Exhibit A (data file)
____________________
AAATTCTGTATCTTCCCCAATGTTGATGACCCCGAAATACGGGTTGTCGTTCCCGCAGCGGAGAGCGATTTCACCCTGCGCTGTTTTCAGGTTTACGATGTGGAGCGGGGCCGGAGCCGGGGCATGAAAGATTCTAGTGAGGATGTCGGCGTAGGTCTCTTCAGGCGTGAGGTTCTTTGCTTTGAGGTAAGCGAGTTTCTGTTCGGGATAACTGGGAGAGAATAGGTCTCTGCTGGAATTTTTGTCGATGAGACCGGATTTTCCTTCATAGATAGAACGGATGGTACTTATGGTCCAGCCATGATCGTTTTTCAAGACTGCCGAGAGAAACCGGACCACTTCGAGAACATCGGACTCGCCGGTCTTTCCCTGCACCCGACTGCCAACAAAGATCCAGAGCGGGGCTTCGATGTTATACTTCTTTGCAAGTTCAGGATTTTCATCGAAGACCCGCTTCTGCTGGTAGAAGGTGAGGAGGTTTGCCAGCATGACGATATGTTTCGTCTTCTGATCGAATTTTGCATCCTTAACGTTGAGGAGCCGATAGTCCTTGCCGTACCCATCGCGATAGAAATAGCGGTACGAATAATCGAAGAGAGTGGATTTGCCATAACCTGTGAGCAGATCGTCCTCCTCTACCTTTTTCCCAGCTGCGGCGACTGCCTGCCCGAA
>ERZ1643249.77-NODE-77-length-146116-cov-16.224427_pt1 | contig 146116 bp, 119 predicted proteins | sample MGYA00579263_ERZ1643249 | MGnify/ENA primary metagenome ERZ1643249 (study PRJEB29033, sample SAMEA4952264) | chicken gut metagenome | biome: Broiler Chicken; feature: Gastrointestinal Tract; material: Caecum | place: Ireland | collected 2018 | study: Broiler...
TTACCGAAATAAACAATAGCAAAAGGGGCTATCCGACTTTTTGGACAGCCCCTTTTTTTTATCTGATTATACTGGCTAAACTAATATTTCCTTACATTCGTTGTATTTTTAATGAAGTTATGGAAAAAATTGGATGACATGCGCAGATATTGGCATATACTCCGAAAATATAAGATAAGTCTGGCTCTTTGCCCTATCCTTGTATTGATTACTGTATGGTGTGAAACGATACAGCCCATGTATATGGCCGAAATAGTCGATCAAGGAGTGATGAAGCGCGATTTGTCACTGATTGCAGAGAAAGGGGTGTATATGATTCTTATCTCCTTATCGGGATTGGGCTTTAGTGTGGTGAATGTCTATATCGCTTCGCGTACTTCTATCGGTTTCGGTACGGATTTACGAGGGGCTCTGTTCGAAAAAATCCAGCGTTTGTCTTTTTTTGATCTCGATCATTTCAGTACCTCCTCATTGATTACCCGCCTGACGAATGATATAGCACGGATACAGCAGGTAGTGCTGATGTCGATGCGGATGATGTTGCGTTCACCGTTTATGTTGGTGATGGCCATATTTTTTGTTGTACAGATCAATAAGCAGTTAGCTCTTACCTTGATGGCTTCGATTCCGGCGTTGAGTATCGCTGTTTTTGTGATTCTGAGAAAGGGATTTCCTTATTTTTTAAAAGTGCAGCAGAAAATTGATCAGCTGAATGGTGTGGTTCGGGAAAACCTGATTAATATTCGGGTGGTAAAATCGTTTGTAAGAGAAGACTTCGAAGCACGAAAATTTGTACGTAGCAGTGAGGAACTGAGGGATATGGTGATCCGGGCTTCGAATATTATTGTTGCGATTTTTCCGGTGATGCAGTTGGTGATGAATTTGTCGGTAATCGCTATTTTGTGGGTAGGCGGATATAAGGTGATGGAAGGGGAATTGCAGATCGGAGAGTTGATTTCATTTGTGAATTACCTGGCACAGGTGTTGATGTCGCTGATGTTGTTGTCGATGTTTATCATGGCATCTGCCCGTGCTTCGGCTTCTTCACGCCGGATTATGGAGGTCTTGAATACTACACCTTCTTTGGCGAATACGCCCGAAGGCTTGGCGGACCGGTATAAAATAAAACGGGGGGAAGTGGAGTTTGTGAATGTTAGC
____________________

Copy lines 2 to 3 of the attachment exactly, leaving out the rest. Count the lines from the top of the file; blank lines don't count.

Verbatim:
>ERZ1643249.77-NODE-77-length-146116-cov-16.224427_pt1 | contig 146116 bp, 119 predicted proteins | sample MGYA00579263_ERZ1643249 | MGnify/ENA primary metagenome ERZ1643249 (study PRJEB29033, sample SAMEA4952264) | chicken gut metagenome | biome: Broiler Chicken; feature: Gastrointestinal Tract; material: Caecum | place: Ireland | collected 2018 | study: Broiler...
TTACCGAAATAAACAATAGCAAAAGGGGCTATCCGACTTTTTGGACAGCCCCTTTTTTTTATCTGATTATACTGGCTAAACTAATATTTCCTTACATTCGTTGTATTTTTAATGAAGTTATGGAAAAAATTGGATGACATGCGCAGATATTGGCATATACTCCGAAAATATAAGATAAGTCTGGCTCTTTGCCCTATCCTTGTATTGATTACTGTATGGTGTGAAACGATACAGCCCATGTATATGGCCGAAATAGTCGATCAAGGAGTGATGAAGCGCGATTTGTCACTGATTGCAGAGAAAGGGGTGTATATGATTCTTATCTCCTTATCGGGATTGGGCTTTAGTGTGGTGAATGTCTATATCGCTTCGCGTACTTCTATCGGTTTCGGTACGGATTTACGAGGGGCTCTGTTCGAAAAAATCCAGCGTTTGTCTTTTTTTGATCTCGATCATTTCAGTACCTCCTCATTGATTACCCGCCTGACGAATGATATAGCACGGATACAGCAGGTAGTGCTGATGTCGATGCGGATGATGTTGCGTTCACCGTTTATGTTGGTGATGGCCATATTTTTTGTTGTACAGATCAATAAGCAGTTAGCTCTTACCTTGATGGCTTCGATTCCGGCGTTGAGTATCGCTGTTTTTGTGATTCTGAGAAAGGGATTTCCTTATTTTTTAAAAGTGCAGCAGAAAATTGATCAGCTGAATGGTGTGGTTCGGGAAAACCTGATTAATATTCGGGTGGTAAAATCGTTTGTAAGAGAAGACTTCGAAGCACGAAAATTTGTACGTAGCAGTGAGGAACTGAGGGATATGGTGATCCGGGCTTCGAATATTATTGTTGCGATTTTTCCGGTGATGCAGTTGGTGATGAATTTGTCGGTAATCGCTATTTTGTGGGTAGGCGGATATAAGGTGATGGAAGGGGAATTGCAGATCGGAGAGTTGATTTCATTTGTGAATTACCTGGCACAGGTGTTGATGTCGCTGATGTTGTTGTCGATGTTTATCATGGCATCTGCCCGTGCTTCGGCTTCTTCACGCCGGATTATGGAGGTCTTGAATACTACACCTTCTTTGGCGAATACGCCCGAAGGCTTGGCGGACCGGTATAAAATAAAACGGGGGGAAGTGGAGTTTGTGAATGTTAGC